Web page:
Exhibitions
Auckland

TONY GREEN

Auckland Painters and Sculptors at the A.C.A.G.
Without McCahon, Mrkusich, Thornley, Twiss, Maddox, this show looks thin. It was a mistake to include enthusiastic amateurs, beginners and one or two tired hacks to fill the space. It's a disservice to the better workers to be chosen for the same company, shows a lack of discrimination in the selection. I found only a few of the works worth looking at for long and I would far rather have had three or four paintings by the better painters and less mediocrity to wade through. As an exhibition it's instantly forgettable and will be instantly forgotten since there's no proper catalogue. But some of the work here is worth careful attention. Most artists put in characteristic works so you give them the old so-and-so is on, or off, form kind of assessment, and move on. That's no way to look at pictures, and I ended up with a very small number of things that I kept coming back to. Not all of them because they were splendid, like the Killeen Tribal Colours or the Gray Nicol Sentimental Operation certainly are, or the fascinating Pacific geography lesson from Denys Watkins; sometimes I was bothered by the recurrent problems of some painters like Hanly or Binney or Clairmont or Gretchen Albrecht. I always stop to look at Nigel Brown or Christine Hellyar, with pleasure. But from there on out I'd be bitching so let's forget the rest.

GRAY NICOL Sentimental Operation
plaster and steel, 600 x 700 x 800 mm. (Auckland City Art Gallery)

I'll take the Killeen first and rehang it a foot higher so I get the centre of it at eye-level instead of having to do a gallery-goer's half crouch. Just a triad of colours in a symmetrical diamond arrangement with three sharp points of attention, one on the centre one above and one below, equidistant on the vertical axis. The colours start to glow at the sharp edges. And as you shift from one point up or down to one of the others you get a wave of yellow green complementary like a veil in front of you. The play between your eye and the simple canvas is like a rainbow, evanescent. There is a way to still the dance of veils of colour. Return to centring on the centre of the field once more. The fact that there are parallelograms overlapping in the design sets up twisting movements for you on the picture surface also. I've never before seen a Killeen which so simply energizes the perceptual field and which eliminates all distractions of anecdote, concentrates on what painting can do, pure and simple. Next to it a subtle Ian Scott diamond patterned lighter coloured piece sends you chasing about the surface sorting out what appear to be continuous colours passing over and under one another as in a kind of weaving, until you find that the colours mismatch, yellowgreen and bluegreen, orangered redred, and there is no weaving of bands, the separate patches of colour are just that, separate, the white spaces are not lines or area, just white spaces. Apparent disjunctions set you off trying to join the pieces together, and, thus, doing an eye dance over the surface of the picture. It's very accomplished work.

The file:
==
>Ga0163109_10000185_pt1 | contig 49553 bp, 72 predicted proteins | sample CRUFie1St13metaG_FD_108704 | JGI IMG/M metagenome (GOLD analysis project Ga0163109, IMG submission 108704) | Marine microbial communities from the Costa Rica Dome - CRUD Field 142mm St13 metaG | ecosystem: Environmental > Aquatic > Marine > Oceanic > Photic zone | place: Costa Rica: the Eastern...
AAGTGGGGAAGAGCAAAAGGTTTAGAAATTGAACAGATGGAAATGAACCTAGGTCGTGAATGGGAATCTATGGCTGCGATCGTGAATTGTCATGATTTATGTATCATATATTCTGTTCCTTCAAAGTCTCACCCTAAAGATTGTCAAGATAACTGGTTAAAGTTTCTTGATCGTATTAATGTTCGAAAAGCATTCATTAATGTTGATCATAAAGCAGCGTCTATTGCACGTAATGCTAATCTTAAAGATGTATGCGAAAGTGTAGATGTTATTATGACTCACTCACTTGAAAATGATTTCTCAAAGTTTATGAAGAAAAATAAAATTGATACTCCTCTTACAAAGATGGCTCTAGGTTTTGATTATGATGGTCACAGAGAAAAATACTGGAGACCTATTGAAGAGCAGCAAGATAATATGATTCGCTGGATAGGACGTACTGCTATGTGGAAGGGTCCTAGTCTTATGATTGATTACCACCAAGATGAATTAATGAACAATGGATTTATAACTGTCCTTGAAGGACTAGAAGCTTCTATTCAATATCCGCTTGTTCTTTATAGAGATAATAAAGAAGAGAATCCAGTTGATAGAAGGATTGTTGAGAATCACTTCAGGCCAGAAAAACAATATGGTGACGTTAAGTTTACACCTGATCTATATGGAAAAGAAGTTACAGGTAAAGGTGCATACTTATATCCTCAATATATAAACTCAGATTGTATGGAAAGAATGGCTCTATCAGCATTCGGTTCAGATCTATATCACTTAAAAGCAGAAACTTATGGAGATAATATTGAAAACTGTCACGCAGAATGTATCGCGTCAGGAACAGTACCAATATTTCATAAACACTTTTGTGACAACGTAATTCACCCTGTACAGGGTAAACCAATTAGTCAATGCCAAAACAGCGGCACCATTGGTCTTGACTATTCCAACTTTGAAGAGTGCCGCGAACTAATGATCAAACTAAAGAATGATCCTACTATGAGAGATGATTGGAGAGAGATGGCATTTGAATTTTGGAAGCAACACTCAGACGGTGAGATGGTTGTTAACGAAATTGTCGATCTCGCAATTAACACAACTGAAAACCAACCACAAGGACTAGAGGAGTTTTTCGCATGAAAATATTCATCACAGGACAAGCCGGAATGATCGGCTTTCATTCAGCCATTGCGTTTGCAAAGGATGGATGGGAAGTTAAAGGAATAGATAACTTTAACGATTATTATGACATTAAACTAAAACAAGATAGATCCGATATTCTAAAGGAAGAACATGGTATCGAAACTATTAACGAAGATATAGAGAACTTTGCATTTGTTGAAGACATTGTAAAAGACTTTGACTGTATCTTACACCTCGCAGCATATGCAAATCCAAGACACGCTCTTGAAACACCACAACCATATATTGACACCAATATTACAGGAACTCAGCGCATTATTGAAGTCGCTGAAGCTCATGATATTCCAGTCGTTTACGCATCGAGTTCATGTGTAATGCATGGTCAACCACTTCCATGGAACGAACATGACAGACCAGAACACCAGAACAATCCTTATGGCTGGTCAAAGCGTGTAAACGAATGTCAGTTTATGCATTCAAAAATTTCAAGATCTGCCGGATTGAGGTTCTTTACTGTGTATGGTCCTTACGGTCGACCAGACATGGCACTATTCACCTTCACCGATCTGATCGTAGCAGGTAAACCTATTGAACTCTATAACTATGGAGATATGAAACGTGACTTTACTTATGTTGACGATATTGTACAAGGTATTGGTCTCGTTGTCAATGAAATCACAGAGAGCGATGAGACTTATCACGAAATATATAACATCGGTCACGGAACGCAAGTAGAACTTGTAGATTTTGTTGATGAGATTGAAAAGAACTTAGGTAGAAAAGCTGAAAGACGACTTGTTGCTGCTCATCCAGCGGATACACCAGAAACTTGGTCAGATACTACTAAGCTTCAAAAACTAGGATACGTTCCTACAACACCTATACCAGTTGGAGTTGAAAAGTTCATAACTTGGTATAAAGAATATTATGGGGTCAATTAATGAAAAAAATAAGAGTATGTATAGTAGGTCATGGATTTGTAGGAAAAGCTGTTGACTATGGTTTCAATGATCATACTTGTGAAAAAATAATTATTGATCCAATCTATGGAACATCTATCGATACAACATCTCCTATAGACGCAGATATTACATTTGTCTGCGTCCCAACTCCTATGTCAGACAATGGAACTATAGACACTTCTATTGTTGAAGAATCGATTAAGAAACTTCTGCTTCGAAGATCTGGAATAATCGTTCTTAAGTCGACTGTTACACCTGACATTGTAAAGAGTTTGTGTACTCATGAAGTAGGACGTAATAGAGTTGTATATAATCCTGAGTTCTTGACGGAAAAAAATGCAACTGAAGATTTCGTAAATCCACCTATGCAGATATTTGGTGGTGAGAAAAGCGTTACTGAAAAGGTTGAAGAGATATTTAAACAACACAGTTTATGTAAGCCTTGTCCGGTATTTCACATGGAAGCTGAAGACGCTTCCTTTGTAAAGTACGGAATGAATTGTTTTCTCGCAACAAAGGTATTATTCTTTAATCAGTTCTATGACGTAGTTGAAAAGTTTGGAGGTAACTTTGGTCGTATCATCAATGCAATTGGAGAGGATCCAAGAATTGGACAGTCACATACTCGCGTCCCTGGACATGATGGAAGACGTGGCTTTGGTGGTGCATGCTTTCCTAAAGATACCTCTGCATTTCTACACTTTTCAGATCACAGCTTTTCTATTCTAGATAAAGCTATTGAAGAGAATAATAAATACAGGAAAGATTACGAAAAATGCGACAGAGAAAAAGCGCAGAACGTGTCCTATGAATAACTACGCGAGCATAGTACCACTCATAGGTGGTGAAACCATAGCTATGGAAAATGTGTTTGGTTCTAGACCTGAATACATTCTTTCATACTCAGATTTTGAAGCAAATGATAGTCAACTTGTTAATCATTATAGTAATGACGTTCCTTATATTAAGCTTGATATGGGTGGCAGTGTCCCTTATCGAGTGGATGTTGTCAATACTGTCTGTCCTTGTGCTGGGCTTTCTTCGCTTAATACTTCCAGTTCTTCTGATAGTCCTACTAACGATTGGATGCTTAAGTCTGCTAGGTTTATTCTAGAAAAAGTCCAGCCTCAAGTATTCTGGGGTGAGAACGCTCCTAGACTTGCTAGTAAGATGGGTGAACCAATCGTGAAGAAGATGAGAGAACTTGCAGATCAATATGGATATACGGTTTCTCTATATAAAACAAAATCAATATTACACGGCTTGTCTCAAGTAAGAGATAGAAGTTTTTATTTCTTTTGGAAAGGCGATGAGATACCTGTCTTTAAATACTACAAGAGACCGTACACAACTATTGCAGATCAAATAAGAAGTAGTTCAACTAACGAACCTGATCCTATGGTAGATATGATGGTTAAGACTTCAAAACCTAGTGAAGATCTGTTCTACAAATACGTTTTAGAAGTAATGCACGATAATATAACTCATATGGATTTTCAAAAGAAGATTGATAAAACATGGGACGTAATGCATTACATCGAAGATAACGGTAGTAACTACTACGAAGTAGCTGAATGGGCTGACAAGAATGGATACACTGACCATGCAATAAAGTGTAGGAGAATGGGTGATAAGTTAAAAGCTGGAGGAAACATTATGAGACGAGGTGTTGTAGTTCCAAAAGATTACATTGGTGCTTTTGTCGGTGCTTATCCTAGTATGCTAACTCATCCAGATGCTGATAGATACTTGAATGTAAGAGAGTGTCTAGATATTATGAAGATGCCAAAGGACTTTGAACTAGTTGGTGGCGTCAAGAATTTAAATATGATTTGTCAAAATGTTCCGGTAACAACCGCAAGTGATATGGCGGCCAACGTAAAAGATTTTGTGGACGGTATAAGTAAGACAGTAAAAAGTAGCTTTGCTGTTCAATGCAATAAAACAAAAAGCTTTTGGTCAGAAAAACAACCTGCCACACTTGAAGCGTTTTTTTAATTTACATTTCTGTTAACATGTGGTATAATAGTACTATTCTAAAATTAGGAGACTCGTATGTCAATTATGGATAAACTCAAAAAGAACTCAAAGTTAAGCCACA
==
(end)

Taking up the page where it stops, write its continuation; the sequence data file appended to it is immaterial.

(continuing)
The large Denys Watkins corny map of the Pacific in the style of a pictorial symbol atlas for kids with a hand pouring out a bucket of blue paint, a dripping yellow Alaskan pipeline, a 35mm reflex camera for Japan, coconuts for Hawaii, one and another and another detail finally assemble in one's head into a kind of flip assessment of the image of the Pacific that one can only call that of the mickey mouse politics of our time and place. In front of the gigantic map, a stuffed rabbit sitting on the front half of a battered old boat on a layer of sand surrounded by plastic black shark fins sticking up off the gallery floor takes Watkins' enigmatic witty drawing into 3-D. Contrasts nicely with its source (a friend points out to me) the dismaying displays at the fusty Museum in the Domain. Nigel Brown's picture is a knockout. He gets image and word together. Marvellous phrase round the border: The Man The Man/Is Stronger Than The Land The/Land From Which/He Came From Which We Come. Inside that the hills a green crotch (from which we come) a muscle man bends his red meat arm while a woman looks sad. That's all, figure it out.

NIGEL BROWN The Man is Stronger than the Land
oil on board, 1220 x 1620 mm. (Auckland City Art Gallery)

Gray Nicol more enigmatic, less obvious, leaving more room for you to manoeuvre and stay uncertain for ever about what it means, shows you a sugar soft smooth plaster fighter plane, an OK one, so smooth and touchable that the Please Do Not Touch sign sits on the base of the work most days. And the title Sentimental Operation. It opens up more than Ian Hamilton Finlay's similar conjunctions of object and inscription. Very fine piece.

Originally published in Art New Zealand 9 February/March/April 1978